Who: Italian Parliament
When: June 2017
Law stated as at: June 2017
During discussions on the Bill on competition, which passed on 29 June to the Italian Chamber of Deputies, the Government undertook to regulate VIPs’ selfies on the internet and more generally camouflaged advertising on blogs or on the profiles of web influencers and well known people which in many cases hide product promotions.
The Government expressed its assent to the approved agenda, signed by Sergio Boccadutri of the Democratic party (much desired by the National Union of Consumers), that asked the Government to pass the legislation so that “the activity of online influencers is regulated, allowing consumers to clearly identify which events on the internet are sponsorships”. The Competition Bill should receive its final OK from the Senate before the summer break, more than 2 years after it was issued (April 2015).
In essence, the new rules should no longer allow disguised advertising, by adding a requirement that photos or videos include the advertising statement when VIPs publicise a product on payment of consideration.
Why this matters:
Italy will probably also have specific legislation on advertising through bloggers / influencers, following the example of the United States, which developed the first industry rules in 2009 when the Federal Trade Commission, the independent agency for consumer protection, made the first recommendations and in 2016 produced a manual on the subject.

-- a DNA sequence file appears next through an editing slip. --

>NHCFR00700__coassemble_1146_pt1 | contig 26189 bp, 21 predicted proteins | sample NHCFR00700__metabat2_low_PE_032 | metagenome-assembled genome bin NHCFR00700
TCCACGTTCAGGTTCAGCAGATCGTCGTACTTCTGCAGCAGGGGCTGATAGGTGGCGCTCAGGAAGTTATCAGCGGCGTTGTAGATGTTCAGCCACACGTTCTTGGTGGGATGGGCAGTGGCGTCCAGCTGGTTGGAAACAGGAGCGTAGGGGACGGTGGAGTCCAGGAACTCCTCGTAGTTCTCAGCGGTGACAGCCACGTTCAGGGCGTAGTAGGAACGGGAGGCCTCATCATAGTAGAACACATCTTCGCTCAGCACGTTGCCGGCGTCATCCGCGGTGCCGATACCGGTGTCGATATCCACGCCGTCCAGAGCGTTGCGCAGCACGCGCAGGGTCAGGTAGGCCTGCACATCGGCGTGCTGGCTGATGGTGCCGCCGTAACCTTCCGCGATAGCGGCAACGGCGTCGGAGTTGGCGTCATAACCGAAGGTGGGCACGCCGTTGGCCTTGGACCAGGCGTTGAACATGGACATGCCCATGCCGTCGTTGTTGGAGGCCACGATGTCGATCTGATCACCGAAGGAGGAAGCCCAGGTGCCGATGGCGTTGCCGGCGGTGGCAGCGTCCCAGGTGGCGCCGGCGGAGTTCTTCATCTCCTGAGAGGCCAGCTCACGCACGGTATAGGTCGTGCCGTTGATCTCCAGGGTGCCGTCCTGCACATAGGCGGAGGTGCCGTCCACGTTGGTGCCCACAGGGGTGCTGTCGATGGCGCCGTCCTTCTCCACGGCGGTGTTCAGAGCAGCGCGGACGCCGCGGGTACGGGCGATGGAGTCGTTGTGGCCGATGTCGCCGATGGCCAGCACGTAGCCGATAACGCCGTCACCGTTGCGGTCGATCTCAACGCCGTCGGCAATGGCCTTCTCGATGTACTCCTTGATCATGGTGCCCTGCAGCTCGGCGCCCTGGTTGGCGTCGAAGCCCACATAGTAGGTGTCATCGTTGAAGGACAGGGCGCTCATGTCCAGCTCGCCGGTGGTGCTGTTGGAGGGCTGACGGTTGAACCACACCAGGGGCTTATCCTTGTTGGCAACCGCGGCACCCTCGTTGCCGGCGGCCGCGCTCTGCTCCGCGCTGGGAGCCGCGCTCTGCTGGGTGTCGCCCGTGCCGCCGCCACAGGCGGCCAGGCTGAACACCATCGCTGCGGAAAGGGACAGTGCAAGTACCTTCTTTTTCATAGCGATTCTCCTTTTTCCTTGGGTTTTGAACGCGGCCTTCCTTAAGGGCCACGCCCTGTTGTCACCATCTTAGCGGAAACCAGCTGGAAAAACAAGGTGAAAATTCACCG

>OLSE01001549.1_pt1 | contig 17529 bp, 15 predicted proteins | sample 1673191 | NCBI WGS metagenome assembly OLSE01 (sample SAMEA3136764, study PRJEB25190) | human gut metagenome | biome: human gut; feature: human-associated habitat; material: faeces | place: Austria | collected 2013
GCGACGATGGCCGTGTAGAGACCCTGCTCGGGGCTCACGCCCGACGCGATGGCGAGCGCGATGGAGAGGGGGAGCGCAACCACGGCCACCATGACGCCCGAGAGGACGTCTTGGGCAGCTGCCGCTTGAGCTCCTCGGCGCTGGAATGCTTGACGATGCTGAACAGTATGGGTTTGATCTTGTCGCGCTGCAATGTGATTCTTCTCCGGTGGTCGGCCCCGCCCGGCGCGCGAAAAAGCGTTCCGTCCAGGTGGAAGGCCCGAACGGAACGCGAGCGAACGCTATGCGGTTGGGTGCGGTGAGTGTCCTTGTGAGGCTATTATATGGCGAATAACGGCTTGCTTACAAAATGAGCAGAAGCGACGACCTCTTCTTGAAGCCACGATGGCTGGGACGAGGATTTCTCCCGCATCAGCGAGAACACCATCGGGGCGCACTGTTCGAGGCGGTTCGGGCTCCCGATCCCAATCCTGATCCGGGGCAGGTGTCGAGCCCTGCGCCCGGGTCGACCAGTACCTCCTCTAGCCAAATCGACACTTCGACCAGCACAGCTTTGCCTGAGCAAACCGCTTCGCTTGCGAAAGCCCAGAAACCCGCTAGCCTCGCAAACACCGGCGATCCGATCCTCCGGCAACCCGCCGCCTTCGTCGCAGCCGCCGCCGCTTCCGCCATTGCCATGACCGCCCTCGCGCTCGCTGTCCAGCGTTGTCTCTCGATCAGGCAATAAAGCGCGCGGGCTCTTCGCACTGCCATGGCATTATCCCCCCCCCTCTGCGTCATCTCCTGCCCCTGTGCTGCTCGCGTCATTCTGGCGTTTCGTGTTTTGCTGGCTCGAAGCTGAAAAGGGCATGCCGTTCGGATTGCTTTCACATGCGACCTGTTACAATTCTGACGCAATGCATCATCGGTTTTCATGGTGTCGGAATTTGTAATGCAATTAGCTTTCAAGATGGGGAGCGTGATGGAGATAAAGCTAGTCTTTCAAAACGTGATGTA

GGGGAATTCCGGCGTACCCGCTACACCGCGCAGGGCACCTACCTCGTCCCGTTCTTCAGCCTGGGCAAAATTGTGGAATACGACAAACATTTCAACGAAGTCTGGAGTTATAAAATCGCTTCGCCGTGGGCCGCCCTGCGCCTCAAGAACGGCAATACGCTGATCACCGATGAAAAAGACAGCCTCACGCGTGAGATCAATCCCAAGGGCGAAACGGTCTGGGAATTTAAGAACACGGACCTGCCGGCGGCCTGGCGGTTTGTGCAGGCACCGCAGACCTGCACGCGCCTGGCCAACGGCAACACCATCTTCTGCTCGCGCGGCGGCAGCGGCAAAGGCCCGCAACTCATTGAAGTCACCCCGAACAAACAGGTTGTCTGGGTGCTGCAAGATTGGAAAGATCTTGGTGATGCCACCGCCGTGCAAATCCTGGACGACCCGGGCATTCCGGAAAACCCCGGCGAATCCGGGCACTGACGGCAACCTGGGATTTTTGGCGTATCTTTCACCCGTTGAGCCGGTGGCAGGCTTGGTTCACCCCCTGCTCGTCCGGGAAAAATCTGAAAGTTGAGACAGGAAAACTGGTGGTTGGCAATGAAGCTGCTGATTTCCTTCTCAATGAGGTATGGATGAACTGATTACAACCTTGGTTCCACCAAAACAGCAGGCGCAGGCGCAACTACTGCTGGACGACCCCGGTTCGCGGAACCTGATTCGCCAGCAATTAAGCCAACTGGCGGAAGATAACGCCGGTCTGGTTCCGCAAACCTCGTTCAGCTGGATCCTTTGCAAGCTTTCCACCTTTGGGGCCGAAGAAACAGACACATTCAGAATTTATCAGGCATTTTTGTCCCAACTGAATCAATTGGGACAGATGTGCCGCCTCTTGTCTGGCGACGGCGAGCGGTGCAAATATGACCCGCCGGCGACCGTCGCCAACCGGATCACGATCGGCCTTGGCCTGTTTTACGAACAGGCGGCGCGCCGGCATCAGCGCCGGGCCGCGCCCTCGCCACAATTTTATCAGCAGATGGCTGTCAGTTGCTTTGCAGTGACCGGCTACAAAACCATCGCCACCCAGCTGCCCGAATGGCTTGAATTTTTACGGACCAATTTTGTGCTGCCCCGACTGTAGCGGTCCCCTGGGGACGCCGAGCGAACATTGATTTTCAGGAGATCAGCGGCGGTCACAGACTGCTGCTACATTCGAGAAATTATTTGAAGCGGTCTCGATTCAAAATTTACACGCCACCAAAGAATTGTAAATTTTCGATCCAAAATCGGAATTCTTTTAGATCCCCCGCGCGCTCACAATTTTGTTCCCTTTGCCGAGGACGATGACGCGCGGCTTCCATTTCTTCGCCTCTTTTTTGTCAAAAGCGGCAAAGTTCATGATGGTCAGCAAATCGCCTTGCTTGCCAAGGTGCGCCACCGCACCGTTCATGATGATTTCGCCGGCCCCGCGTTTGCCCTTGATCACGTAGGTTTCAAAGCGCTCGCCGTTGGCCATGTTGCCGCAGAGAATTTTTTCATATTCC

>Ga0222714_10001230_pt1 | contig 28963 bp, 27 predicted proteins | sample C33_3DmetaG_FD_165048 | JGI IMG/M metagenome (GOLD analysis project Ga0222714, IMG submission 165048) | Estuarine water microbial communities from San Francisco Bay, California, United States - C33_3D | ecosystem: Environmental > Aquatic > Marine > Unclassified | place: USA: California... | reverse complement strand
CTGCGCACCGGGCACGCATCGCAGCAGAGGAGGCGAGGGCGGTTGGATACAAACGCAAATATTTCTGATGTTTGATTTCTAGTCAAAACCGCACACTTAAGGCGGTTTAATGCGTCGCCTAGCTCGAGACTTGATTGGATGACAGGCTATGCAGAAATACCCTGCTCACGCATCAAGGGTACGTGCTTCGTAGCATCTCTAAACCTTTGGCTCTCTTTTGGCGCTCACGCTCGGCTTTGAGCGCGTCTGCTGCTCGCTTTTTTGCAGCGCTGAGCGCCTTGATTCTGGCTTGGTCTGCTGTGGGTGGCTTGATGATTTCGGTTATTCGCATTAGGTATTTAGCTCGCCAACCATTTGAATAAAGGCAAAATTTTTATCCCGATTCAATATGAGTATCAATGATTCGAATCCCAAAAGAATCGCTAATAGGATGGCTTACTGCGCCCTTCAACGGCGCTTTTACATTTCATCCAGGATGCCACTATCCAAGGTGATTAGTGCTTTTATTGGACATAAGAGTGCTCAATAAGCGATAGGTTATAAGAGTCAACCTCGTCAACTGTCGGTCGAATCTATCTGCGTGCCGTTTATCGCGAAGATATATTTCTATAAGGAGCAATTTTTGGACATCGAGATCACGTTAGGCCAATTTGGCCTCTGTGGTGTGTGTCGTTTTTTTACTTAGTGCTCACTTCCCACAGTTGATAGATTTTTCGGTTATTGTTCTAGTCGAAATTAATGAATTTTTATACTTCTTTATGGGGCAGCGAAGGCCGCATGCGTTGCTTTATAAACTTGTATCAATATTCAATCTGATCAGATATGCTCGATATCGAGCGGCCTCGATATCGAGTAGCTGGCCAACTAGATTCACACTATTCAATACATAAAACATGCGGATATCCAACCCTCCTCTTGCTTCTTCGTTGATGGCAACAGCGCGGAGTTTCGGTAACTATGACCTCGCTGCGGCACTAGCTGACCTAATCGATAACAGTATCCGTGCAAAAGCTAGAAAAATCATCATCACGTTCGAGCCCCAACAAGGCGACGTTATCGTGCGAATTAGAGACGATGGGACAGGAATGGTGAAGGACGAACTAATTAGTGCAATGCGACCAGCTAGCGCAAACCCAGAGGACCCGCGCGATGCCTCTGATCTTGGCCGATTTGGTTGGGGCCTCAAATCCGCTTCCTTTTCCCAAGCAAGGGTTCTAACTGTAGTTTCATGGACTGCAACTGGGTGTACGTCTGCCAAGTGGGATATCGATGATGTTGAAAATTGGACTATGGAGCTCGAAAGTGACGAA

Until such time as the ad hoc legislation comes into force, the matter will continue to be dealt with by the IAP, the authority tasked with enforcing the national advertising self-disciplinary code and Consumer Code.
In 2016, the IAP presented a Digital Chart to guide its associates as to the rules to be respected on the web. The promotional aim of a comment or an opinion expressed by a celebrity / influencer / blogger, if not already clearly recognizable by the context, must be made explicit to the user by suitable means (for example by entering a hashtag in conjunction with the current advertising campaign, a link to the company’s website or by tagging the social profile of the company in the post).
In addition, Article 23 of the Consumer Code considers as unlawful any declaration or conduct implying , contrary to the truth, that a person is acting as a consumer and not within the ambit of a remunerated activity.
Over the past few days Igersitalia, an association forming part of the Instagramers movement, drafted a code of ethics for digital content creators, “with the aim of safeguarding this emerging profession and setting out general rules of behaviour and relations with the sponsors”.
Once the new law is approved, people with millions of followers on Facebook, Instagram, YouTube or Twitter, will have to state that the video or the post was produced with the contribution of the sponsor. This is a form of self-regulation that already exists in the USA through the use of hashtags such as #ad (advert) and #sponsored. If in America and Great Britain these are questions of transparency, in Italy some Government self-interest may be at play. Any disclosure indicating the payment of consideration may also help indicated this existence of taxable income.